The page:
"Jimi: All is by My Side," a new film about Jimi Hendrix, opens Friday amid a purple haze of its own making.
Unlike standard musicians biopics, the movie takes place just before the subject became famous – in this case, 1966 and 1967, with Hendrix on the verge of blazing his way into rock history at the Monterey Pop Festival (the movie's website touts the story of "a man growing up, falling in love and becoming Jimi"). Hendrix-penned classics like “Foxy Lady” and “Little Wing” are nowhere to be heard in the flick.
The film's star, Andre Benjamin, long ago proved himself a charismatic figure as Outkast's Andre 3000 – but he’s a largely untested actor who, at 39, is already dozen years older than Hendrix when the guitar great tragically joined the "27 club" in 1970. Meanwhile, “All is by My Side," goes up against fresh memories of Chadwick Boseman's just-give-him-the-Oscar-now performance as James Brown in the somewhat more conventional biopic "Get on Up."
But if the Jimi Hendrix experience has taught us anything, it's to expect magic (especially “Spanish Castle Magic”).
The Hendrix story – a hardscrabble youth in Seattle, a stint in the Army and early artistic failures – offers an opportunity to inspire, even if the guitar god was only human. The movie focuses on Hendrix’ career-changing move to London, where he wowed established contemporaries like Eric Clapton, the Animals and the Rolling Stones, all British performers steeped in the American Blues.
He also impressed the Beatles by playing his proto-metal version of the title track of “Sgt. Pepper’s Lonely Hearts Club” band on stage just three days after the seminal album’s release.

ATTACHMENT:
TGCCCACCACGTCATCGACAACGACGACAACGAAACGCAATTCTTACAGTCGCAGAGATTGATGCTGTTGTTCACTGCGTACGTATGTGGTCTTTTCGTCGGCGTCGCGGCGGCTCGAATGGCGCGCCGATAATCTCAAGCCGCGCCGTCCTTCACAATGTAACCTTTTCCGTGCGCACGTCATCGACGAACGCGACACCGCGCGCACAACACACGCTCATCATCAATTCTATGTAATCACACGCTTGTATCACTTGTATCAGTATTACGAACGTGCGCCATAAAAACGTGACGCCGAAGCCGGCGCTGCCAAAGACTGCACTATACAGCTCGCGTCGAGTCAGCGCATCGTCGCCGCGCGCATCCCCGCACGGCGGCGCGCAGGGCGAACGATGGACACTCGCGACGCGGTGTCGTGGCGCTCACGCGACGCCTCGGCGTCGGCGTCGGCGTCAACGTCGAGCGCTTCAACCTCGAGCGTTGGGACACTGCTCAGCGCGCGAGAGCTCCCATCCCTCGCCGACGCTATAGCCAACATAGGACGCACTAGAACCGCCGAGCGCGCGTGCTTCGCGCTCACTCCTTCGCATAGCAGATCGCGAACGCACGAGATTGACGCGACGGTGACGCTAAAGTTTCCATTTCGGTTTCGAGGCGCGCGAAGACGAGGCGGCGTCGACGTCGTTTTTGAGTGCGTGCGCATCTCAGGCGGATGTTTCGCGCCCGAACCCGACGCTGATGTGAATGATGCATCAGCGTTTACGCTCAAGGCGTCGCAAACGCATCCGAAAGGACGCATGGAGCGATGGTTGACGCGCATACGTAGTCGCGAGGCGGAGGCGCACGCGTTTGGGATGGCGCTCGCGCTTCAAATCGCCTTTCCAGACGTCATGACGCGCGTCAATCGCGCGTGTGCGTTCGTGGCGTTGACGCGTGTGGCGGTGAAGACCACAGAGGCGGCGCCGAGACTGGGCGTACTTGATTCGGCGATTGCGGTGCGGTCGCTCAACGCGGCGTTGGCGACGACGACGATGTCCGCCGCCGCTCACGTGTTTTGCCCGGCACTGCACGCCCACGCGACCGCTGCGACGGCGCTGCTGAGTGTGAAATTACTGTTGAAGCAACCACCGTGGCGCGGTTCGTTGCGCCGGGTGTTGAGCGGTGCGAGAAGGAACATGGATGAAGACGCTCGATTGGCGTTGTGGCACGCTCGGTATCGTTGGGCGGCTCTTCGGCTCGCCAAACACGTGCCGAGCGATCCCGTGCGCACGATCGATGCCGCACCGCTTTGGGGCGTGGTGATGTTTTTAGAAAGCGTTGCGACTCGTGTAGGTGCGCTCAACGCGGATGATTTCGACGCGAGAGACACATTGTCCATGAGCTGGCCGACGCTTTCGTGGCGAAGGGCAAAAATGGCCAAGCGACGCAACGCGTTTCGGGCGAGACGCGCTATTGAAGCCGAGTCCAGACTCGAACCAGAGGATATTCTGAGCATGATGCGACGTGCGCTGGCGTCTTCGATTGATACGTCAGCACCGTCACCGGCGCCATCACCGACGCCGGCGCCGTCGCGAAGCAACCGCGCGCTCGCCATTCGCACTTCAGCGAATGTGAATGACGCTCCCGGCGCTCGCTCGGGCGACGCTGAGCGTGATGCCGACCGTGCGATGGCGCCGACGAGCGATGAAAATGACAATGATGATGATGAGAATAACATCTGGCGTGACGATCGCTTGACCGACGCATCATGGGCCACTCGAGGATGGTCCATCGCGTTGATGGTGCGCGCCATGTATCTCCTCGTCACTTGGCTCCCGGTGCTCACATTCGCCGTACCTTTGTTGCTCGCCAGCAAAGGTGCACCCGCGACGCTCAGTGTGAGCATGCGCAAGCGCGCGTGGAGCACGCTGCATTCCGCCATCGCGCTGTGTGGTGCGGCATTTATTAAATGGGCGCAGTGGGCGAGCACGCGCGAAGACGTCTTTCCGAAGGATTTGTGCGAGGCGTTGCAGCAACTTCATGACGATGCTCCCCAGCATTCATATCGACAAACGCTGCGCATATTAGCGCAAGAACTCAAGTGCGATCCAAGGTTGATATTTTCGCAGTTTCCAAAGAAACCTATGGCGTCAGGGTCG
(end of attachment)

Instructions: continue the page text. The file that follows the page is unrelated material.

Like the Beatles, Hendrix had to leave his home country to get some traction. “Backbeat,” the best semi-fictionalized cinematic depiction of the Beatles’ story, succeeded by, like “All is by My Side,” sticking to a defined, lesser known but pivotal period in the act’s history. The 1994 film didn't need a catalogue of Lennon-McCartney hits to depict the group’s rise through the gritty clubs of Hamburg, Germany.
Hendrix, as much an American original as the version of “The Star-Spangled Banner” he wailed through at Woodstock, eventually achieved acclaim at home and around the world. But the details of his rise are largely a mystery to latter-day fans who know him primarily through the music that poured out during his brief career and leaked onto albums for years after his death.
Check out the trailer as “All is by My Side” writer and director John Ridley, who won the Best Adapted Screenplay Academy Award for “12 Year a Slave,” vies to give generations of moviegoers a new kind of Jimi Hendrix experience.
Jere Hester is founding director of the award-winning, multi-media NYCity News Service at the City University of New York Graduate School of Journalism. He is also the author of "Raising a Beatle Baby: How John, Paul, George and Ringo Helped us Come Together as a Family." Follow him on Twitter.